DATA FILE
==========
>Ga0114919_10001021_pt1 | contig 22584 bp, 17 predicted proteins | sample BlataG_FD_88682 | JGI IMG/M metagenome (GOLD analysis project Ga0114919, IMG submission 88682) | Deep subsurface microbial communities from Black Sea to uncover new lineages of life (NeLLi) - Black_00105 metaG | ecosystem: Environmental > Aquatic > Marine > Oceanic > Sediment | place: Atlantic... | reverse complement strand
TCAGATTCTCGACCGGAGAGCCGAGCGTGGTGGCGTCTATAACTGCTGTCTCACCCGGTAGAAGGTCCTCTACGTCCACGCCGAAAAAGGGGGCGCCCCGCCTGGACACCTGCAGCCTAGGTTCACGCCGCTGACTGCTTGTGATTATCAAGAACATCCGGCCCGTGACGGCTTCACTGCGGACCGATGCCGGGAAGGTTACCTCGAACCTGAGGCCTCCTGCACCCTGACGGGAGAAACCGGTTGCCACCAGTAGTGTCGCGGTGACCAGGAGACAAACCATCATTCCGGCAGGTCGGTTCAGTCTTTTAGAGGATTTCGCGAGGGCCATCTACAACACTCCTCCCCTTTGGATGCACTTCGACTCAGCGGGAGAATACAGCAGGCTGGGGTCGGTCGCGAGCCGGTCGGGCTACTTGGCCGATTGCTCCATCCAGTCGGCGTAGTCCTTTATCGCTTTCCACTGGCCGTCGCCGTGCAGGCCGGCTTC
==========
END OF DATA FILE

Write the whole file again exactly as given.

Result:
>Ga0114919_10001021_pt1 | contig 22584 bp, 17 predicted proteins | sample BlataG_FD_88682 | JGI IMG/M metagenome (GOLD analysis project Ga0114919, IMG submission 88682) | Deep subsurface microbial communities from Black Sea to uncover new lineages of life (NeLLi) - Black_00105 metaG | ecosystem: Environmental > Aquatic > Marine > Oceanic > Sediment | place: Atlantic... | reverse complement strand
TCAGATTCTCGACCGGAGAGCCGAGCGTGGTGGCGTCTATAACTGCTGTCTCACCCGGTAGAAGGTCCTCTACGTCCACGCCGAAAAAGGGGGCGCCCCGCCTGGACACCTGCAGCCTAGGTTCACGCCGCTGACTGCTTGTGATTATCAAGAACATCCGGCCCGTGACGGCTTCACTGCGGACCGATGCCGGGAAGGTTACCTCGAACCTGAGGCCTCCTGCACCCTGACGGGAGAAACCGGTTGCCACCAGTAGTGTCGCGGTGACCAGGAGACAAACCATCATTCCGGCAGGTCGGTTCAGTCTTTTAGAGGATTTCGCGAGGGCCATCTACAACACTCCTCCCCTTTGGATGCACTTCGACTCAGCGGGAGAATACAGCAGGCTGGGGTCGGTCGCGAGCCGGTCGGGCTACTTGGCCGATTGCTCCATCCAGTCGGCGTAGTCCTTTATCGCTTTCCACTGGCCGTCGCCGTGCAGGCCGGCTTC